# GMAT Quantitative: Formulas for Set Theory

Some tougher GMAT Quantitative questions will require you to know the formulas for set theory, presenting two or three sets and asking various questions about them. To refresh, the union of sets is all elements from all sets. The intersection of sets is only those elements common to all sets.

#### Formula for Two Overlapping Sets

A classic GMAT setup involves a large group that is subdivided into two potentially overlapping subgroups. For example, let’s say that in a room of 20 people, there are 12 dog owners and 14 cat owners. Since 12 plus 14 is more than 20, the only way this situation makes any sense is if some people own both a dog and a cat. And it’s possible that some own neither. Essentially, there are four different subgroups to consider: (1) those who own a dog but not a cat, (2) those who own a cat but not a dog, (3) those who own both a cat and a dog, and (4) those who own neither a cat nor a dog. You could also combine some of these groups to consider both the total number of dog owners and the total number of cat owners.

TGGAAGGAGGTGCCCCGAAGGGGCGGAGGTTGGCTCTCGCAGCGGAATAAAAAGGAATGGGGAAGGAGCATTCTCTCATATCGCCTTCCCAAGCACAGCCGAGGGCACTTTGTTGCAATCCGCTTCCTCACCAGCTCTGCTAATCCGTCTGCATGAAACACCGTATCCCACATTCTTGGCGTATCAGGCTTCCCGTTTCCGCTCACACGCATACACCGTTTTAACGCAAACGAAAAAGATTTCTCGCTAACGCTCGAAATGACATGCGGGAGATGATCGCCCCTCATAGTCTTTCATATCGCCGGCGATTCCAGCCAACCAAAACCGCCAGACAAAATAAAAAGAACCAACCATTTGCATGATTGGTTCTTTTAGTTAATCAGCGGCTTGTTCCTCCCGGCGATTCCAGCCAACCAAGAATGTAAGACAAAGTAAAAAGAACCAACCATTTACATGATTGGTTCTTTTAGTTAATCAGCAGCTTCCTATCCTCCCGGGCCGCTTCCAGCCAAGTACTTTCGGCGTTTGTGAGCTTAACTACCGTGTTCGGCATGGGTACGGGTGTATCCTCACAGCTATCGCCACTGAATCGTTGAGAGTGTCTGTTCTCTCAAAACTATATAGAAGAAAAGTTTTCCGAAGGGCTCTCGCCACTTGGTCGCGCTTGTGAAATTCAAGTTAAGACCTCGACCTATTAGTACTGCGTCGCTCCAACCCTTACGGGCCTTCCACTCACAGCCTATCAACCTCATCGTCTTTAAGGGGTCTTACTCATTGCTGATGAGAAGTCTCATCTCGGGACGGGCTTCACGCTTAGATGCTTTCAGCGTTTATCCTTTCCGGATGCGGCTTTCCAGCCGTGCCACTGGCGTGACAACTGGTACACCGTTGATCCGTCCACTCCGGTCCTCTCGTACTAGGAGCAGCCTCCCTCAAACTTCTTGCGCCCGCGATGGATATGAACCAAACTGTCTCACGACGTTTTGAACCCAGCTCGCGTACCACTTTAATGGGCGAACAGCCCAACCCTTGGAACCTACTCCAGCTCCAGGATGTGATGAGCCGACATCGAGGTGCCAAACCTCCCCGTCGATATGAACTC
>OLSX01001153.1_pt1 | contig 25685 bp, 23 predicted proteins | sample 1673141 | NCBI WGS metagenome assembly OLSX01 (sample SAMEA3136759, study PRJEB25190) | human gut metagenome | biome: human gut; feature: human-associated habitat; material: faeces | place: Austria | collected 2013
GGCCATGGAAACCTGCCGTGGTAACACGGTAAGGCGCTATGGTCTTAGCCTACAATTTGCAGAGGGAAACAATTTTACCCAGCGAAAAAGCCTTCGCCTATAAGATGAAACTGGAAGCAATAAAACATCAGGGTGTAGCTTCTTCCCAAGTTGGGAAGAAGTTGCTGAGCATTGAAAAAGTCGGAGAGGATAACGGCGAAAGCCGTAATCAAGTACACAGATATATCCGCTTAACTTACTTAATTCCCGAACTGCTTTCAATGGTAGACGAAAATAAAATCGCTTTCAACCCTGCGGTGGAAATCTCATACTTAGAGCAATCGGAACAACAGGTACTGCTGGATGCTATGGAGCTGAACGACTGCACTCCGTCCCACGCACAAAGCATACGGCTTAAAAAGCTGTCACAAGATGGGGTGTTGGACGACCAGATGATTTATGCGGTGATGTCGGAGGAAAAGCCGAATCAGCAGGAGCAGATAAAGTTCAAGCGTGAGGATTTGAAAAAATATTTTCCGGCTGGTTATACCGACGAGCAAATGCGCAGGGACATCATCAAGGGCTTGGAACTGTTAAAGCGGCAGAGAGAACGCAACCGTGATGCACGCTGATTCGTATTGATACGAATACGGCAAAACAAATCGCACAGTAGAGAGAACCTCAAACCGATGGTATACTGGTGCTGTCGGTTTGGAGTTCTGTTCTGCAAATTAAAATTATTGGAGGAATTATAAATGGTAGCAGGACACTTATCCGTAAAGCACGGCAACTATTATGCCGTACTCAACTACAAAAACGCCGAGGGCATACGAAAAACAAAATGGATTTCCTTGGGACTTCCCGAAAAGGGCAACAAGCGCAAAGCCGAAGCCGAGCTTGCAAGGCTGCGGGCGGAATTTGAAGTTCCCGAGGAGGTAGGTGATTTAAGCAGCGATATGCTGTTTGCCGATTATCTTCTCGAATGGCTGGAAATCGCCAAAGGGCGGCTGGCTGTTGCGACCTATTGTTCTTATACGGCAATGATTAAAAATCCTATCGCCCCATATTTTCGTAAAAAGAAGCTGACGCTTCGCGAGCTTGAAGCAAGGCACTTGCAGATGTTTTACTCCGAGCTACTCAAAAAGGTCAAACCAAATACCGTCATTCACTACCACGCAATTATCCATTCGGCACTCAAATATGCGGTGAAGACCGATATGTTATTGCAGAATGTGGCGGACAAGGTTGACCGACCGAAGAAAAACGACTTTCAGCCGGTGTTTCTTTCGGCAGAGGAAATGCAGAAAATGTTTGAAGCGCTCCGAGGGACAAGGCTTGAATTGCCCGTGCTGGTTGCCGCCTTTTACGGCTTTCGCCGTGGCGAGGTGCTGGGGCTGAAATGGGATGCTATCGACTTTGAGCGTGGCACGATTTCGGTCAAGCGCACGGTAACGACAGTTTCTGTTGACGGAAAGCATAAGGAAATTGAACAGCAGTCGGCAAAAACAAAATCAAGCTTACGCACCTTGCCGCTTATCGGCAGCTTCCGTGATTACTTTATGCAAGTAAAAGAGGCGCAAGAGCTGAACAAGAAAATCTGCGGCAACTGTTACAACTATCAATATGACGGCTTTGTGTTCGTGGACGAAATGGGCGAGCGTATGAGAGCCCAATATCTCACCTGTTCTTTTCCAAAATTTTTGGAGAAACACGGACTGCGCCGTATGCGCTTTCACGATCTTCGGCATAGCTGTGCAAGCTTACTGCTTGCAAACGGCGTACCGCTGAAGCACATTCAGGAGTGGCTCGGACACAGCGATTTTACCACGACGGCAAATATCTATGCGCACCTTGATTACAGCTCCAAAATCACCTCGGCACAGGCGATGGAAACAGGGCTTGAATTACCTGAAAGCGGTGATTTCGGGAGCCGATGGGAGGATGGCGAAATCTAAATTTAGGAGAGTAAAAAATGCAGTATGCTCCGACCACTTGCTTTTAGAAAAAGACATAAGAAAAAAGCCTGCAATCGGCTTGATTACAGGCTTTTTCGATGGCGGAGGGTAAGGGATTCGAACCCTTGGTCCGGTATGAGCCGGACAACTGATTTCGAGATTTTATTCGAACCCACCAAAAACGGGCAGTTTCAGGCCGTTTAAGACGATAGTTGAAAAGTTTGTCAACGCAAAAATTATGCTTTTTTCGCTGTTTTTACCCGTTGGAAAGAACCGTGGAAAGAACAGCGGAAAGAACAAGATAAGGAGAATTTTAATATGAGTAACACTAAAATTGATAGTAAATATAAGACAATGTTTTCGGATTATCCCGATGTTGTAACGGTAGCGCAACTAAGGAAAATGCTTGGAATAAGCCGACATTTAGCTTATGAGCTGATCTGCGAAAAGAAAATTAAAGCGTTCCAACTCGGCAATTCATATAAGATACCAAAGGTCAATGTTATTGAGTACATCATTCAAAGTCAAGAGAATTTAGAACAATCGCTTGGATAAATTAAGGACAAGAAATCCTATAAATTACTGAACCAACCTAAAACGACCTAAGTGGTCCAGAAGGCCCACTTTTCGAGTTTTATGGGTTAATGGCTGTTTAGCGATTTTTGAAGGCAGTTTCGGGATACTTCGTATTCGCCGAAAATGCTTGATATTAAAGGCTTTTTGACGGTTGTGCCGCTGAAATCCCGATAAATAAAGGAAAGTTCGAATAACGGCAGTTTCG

You can often use the overlapping set formula to solve questions related to these kinds of setups:

Group 1 + Group 2 – Both + Neither = Total

**Example**: An office manager orders 27 pizzas for a party. Of these, 15 have pepperoni, and 10 have mushrooms. If 4 pizzas have no toppings at all, and no other toppings are ordered, then how many pizzas were ordered with both pepperoni and mushrooms?

Group 1 + Group 2 – Both + Neither = Total

Pepperoni + Mushroom – Both + Neither = Total

15 + 10 – Both + 4 = 27

29 – Both = 27

Both = 2

#### Formulas for Three Sets

Let’s call our sets A, B, and C. If *n = intersection* and *u = union*. Here are the need-to-know formulas:

P(A u B u C) = P(A) + P(B) + P(C) – P(A n B) – P(A n C) – P(B n C) + P(A n B n C)

To find the number of people in *exactly* one set:

P(A) + P(B) + P(C) – 2P(A n B) – 2P(A n C) – 2P(B n C) + 3P(A n B n C)

To find the number of people in *exactly* two sets:

P(A n B) + P(A n C) + P(B n C) – 3P(A n B n C)

To find the number of people in *exactly* three sets:

P(A n B n C)

To find the number of people in *two or more* sets:

P(A n B) + P(A n C) + P(B n C) – 2P(A n B n C)

To find the number of people in *at least* one set:

P(A) + P(B) + P(C) – P(A n B) – P(A n C) – P(B n C) + 2 P(A n B n C)

For questions involving set theory, it may be helpful to make a Venn diagram to visualize the solution.

To find the union of all set: (A + B + C + X + Y + Z + O)

Number of people in *exactly* one set: (A + B + C)

Number of people in *exactly* two of the sets: (X + Y + Z)

Number of people in *exactly* three of the sets: O

Number of people in *two or more* sets: (X + Y + Z + O)

**[ KEEP STUDYING: **Simple Quantitative Strategies for the GMAT **]**